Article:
News & Case Studies
An article by the BBC says that smartphone sales are booming with older consumers in the UK, according to a study of the market.
It indicates that 71% of 55-to-75 year olds now own an app-capable handset.
The research also suggests that the age group has seen a faster adoption rate than any other over the past five years.
But it also highlighted that members of the demographic tended to use their smartphones less than younger people.
For instance, about 20% said they checked their phones within 15 minutes of waking compared with a national average of 56%.
And about 50% had Facebook installed compared to a 70% figure for all adults.
The study was based on a sample of 1,163 people questioned between May and June this year.
Deloitte suggested that the 55-to-75-year-old group’s higher than average wealth might make members more likely to buy premium handsets, although some will have inevitably started using a smartphone as a consequence of being given a hand-me-down from their children.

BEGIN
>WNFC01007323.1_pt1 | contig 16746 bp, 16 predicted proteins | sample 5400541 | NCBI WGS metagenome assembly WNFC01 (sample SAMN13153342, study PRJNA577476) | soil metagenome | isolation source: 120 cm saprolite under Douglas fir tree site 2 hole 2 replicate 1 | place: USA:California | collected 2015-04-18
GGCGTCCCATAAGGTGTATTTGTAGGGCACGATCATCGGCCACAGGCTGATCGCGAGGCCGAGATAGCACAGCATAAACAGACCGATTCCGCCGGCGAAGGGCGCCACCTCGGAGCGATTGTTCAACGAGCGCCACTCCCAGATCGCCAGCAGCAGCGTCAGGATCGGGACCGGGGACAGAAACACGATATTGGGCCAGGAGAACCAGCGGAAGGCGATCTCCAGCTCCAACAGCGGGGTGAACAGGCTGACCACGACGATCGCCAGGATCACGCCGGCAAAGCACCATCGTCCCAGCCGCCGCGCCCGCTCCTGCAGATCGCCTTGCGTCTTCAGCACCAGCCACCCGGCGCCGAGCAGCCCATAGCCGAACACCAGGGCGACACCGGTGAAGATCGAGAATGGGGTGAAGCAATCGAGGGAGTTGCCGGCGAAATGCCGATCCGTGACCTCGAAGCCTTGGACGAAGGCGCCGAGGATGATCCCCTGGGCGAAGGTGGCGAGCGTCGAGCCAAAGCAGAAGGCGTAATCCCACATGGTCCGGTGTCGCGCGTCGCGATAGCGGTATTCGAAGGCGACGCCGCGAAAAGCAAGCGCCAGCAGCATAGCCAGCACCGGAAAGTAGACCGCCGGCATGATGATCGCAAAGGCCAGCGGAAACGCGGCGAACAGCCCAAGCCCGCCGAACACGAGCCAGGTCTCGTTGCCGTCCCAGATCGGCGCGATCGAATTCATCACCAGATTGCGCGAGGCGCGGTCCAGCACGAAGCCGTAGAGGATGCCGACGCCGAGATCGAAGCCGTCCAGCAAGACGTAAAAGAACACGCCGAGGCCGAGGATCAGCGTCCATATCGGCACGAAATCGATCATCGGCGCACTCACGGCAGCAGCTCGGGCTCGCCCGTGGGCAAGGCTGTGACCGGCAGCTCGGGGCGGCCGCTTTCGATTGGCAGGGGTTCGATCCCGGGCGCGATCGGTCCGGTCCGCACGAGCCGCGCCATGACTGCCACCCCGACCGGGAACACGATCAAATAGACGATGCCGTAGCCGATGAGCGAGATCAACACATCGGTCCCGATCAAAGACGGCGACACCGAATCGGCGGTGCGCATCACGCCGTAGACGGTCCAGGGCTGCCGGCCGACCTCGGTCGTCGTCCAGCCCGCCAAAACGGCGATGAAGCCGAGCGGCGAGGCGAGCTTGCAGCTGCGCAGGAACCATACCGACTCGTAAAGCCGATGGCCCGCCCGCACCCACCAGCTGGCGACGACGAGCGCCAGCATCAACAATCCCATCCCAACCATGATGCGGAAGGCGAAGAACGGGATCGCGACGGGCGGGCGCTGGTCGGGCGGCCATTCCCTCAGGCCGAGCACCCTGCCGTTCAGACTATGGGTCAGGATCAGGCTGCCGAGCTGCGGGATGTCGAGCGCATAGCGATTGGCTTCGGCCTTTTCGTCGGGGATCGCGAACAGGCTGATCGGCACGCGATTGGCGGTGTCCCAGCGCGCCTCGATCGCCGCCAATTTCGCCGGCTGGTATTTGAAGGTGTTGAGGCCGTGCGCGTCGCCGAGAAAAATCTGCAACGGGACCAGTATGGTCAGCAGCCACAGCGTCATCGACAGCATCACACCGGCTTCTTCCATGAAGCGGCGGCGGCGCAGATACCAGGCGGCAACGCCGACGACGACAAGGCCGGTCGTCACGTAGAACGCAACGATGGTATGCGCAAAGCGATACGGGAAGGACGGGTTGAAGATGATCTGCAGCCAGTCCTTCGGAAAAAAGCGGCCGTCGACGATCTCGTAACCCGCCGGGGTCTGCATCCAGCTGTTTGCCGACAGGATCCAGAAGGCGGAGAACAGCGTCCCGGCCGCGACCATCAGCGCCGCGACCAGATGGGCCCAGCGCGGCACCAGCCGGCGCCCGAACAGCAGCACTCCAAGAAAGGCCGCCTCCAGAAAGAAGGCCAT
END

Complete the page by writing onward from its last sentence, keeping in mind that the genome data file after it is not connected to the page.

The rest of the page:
One industry-watcher highlighted that some of the older population should have benefited from some of the changes made to smartphones over recent years and latest apps.
“Modern smartphones have much bigger screens, so as older people’s eyesight deteriorates they are easier to view, and they have louder speakers too” commented Ian Fogg from the IHS Technology consultancy.
“The software has also become easier to use over the years – quite a few of the mainstream Android manufacturers now offer streamlined versions of their app launchers aimed at elderly people, and Apple has a lot of built-in accessibility features in iOS too.”
Another expert added that a feature added to Apple and Samsung’s latest handsets might attract further members of the older generations.
“Facial recognition is a very popular authentication mechanism among the elderly,” said Dave Birch from Consult Hyperion.
“Research suggests older people like the idea of being able to just pick up a phone and look at it, rather than having to fiddle about with buttons to press or having to put on their glasses to type in a password.
“There’s a lot of stories about people using photos to fool the tech, but actually the quality of the systems has come along in leaps and bounds.”